By Marcy Winograd, who as Progressive Democrats of America served as a 2020 DNC Delegate for Bernie Sanders and co-founded the Progressive Caucus of the California Democratic Party. As coordinator of CODEPINKCONGRESS, Marcy spearheads Capitol Hill calling parties to mobilize co-sponsors and votes for peace and foreign policy legislation

The ground-breaking movie Oppenheimer, despite its unsympathetic protagonist, packs a powerful anti-nuclear punch that makes it hard, if not impossible, to sleep after watching the film.

For this reason alone, the movie should be shown on the floor of Congress and in the White House as required viewing by all in DC bent on spending $1.7 trillion over the next decades to build new nuclear weapons to kill us all.

Only those with a global death wish or on the payroll of Northrop Grumman, the military contractor with the nuclear “modernization” contract, could watch this film and still root for US nuclear rearmament, a horror show now underway with the blessings of DC politicians. Unless people rise up in fury, unless this Hollywood movie sparks a second nuclear-freeze movement, a repeat on steroids of the 80’s nuclear weapons freeze, Congress and the White House will raid the treasury to expand our nuclear arsenal.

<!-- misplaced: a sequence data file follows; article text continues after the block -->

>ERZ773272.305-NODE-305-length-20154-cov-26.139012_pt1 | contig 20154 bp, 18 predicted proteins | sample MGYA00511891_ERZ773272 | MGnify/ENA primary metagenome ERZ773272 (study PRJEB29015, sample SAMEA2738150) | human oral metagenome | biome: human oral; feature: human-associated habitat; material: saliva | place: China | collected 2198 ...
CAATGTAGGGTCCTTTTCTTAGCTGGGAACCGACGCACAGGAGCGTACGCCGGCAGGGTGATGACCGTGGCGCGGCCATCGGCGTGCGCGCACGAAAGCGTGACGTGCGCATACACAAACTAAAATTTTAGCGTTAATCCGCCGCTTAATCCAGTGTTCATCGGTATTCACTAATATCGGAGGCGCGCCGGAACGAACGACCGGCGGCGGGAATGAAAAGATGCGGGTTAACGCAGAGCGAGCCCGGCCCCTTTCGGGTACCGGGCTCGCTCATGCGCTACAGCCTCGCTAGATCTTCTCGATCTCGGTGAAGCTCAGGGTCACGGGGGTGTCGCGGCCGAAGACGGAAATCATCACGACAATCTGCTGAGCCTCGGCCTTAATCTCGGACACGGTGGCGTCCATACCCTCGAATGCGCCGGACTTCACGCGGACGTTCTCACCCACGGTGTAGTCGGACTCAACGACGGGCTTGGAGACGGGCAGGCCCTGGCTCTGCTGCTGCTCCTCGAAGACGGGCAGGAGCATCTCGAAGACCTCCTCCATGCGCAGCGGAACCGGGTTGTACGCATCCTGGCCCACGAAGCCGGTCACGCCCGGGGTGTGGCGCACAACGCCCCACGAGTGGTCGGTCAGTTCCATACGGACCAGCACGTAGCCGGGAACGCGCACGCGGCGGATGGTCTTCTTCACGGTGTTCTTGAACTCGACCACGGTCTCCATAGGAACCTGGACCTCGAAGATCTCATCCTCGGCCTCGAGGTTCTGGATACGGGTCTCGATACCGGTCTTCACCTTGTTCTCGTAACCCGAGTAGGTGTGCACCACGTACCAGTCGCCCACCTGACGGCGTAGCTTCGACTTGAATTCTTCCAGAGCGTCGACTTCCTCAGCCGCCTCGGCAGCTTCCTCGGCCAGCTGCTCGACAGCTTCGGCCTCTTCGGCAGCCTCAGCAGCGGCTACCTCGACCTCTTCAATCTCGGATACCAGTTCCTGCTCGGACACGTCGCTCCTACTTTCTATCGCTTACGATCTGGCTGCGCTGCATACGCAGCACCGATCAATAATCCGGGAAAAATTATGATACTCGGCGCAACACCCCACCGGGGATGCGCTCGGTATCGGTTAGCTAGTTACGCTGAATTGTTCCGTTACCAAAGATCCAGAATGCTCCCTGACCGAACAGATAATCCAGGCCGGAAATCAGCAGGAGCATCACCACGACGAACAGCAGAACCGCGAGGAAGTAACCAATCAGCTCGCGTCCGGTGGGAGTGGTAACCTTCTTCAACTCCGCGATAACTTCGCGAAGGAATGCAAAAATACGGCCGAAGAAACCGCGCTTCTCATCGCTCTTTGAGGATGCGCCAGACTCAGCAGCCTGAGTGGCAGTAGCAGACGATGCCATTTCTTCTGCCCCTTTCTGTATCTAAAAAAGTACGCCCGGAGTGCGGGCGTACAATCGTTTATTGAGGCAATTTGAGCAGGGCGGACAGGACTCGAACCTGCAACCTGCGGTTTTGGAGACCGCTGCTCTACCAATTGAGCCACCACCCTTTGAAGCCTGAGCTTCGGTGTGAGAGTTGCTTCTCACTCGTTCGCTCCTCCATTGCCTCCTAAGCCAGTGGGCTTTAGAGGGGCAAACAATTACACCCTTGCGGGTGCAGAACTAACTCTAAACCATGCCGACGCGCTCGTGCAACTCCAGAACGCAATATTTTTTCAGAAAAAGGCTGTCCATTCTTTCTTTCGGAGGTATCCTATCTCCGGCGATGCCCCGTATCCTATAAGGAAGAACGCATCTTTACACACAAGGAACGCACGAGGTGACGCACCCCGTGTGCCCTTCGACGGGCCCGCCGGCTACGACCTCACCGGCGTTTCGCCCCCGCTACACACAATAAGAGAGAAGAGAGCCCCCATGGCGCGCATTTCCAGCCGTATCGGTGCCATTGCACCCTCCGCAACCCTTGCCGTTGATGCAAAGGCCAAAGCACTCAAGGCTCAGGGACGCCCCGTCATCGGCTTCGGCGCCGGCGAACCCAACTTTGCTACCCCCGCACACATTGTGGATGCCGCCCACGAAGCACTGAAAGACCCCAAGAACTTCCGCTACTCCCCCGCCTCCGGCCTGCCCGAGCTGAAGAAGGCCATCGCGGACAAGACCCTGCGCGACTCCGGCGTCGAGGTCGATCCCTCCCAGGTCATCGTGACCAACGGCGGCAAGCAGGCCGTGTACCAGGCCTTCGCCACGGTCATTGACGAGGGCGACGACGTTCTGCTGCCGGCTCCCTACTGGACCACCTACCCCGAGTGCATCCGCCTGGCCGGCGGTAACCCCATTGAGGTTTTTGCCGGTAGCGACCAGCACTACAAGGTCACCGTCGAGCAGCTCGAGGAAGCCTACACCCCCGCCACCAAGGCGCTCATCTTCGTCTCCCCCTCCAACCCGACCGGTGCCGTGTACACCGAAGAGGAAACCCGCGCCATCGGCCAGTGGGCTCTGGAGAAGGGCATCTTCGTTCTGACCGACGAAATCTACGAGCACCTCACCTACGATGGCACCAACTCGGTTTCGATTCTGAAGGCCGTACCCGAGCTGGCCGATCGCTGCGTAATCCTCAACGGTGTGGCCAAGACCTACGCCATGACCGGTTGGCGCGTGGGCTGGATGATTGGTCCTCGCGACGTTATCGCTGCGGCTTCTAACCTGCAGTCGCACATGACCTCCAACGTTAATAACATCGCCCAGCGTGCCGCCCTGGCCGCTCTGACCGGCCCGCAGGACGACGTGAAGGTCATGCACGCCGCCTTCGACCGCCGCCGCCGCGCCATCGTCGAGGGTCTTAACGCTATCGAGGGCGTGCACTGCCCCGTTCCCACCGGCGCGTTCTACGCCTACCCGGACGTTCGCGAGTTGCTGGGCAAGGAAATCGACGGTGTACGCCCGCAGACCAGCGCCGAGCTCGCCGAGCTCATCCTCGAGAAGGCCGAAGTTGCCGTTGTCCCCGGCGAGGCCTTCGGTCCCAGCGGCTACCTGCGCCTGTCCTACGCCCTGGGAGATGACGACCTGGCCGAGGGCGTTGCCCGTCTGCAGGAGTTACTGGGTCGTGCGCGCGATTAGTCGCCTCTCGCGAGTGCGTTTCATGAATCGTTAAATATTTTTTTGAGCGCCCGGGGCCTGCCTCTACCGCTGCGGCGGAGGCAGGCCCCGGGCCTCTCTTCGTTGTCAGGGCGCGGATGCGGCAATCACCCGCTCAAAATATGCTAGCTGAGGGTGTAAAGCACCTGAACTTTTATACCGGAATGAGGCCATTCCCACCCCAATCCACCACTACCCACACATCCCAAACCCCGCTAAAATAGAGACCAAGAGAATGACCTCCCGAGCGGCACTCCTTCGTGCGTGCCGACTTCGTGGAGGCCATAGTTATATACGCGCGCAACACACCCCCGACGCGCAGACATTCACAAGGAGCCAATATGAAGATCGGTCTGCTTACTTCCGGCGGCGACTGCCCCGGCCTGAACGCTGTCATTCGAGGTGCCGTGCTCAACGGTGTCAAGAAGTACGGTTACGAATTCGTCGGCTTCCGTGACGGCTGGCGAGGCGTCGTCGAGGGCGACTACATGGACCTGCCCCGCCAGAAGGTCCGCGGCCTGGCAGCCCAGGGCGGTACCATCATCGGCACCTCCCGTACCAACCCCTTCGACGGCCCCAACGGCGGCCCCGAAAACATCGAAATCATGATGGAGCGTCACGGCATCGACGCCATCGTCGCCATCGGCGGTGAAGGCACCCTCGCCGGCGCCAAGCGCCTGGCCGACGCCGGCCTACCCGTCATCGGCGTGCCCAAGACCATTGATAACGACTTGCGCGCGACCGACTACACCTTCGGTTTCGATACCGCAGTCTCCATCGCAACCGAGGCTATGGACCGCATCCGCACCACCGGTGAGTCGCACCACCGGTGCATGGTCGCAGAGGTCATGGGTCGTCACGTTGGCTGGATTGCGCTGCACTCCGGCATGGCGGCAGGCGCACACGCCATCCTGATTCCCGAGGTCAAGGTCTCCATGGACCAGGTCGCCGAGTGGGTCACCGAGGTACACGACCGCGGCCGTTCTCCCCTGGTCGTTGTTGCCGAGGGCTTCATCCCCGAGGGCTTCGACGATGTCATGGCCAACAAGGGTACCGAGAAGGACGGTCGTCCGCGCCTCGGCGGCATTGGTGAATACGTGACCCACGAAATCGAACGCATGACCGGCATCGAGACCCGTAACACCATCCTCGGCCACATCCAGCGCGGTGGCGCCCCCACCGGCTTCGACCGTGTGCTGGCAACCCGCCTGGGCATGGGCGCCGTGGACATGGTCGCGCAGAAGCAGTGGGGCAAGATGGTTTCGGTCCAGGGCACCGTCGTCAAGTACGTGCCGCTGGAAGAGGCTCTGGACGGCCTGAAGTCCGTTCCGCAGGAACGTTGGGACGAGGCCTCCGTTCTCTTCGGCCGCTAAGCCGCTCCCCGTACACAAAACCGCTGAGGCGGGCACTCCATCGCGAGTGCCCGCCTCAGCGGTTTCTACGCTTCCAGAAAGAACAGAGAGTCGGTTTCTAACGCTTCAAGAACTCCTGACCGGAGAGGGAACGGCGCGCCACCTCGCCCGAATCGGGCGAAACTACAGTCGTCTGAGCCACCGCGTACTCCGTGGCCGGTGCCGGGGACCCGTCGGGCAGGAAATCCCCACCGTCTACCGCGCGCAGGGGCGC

On the agenda is a new sea-launched nuclear cruise missile, a gravity bomb with two-stage radiation implosion, a long range strike bomber and the replacement of 400 underground nuclear missiles in the midwest with 600 new Intercontinental Ballistic Missiles. These new ICBMS–The Sentinel–could each carry up to three warheads 20 times more powerful than the atomic bombs the US dropped on Hiroshima and Nagasaki to incinerate 200,000 people in a span of three days.